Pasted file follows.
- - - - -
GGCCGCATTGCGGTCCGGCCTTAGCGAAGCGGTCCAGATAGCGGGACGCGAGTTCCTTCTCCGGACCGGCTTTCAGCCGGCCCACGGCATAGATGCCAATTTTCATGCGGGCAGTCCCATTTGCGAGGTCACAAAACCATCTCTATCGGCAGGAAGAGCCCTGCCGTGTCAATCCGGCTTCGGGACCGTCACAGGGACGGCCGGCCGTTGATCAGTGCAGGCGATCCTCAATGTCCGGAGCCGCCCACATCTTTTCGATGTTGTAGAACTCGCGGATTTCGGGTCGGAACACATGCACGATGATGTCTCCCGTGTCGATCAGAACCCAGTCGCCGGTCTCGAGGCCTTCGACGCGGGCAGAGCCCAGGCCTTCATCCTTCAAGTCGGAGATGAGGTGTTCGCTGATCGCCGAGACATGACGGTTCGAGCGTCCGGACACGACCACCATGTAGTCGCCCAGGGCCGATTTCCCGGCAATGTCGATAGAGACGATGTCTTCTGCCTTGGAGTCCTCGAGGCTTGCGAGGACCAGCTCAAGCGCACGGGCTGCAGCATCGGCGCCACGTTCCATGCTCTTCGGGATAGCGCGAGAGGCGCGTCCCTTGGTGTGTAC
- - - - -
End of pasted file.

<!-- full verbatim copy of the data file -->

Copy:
GGCCGCATTGCGGTCCGGCCTTAGCGAAGCGGTCCAGATAGCGGGACGCGAGTTCCTTCTCCGGACCGGCTTTCAGCCGGCCCACGGCATAGATGCCAATTTTCATGCGGGCAGTCCCATTTGCGAGGTCACAAAACCATCTCTATCGGCAGGAAGAGCCCTGCCGTGTCAATCCGGCTTCGGGACCGTCACAGGGACGGCCGGCCGTTGATCAGTGCAGGCGATCCTCAATGTCCGGAGCCGCCCACATCTTTTCGATGTTGTAGAACTCGCGGATTTCGGGTCGGAACACATGCACGATGATGTCTCCCGTGTCGATCAGAACCCAGTCGCCGGTCTCGAGGCCTTCGACGCGGGCAGAGCCCAGGCCTTCATCCTTCAAGTCGGAGATGAGGTGTTCGCTGATCGCCGAGACATGACGGTTCGAGCGTCCGGACACGACCACCATGTAGTCGCCCAGGGCCGATTTCCCGGCAATGTCGATAGAGACGATGTCTTCTGCCTTGGAGTCCTCGAGGCTTGCGAGGACCAGCTCAAGCGCACGGGCTGCAGCATCGGCGCCACGTTCCATGCTCTTCGGGATAGCGCGAGAGGCGCGTCCCTTGGTGTGTAC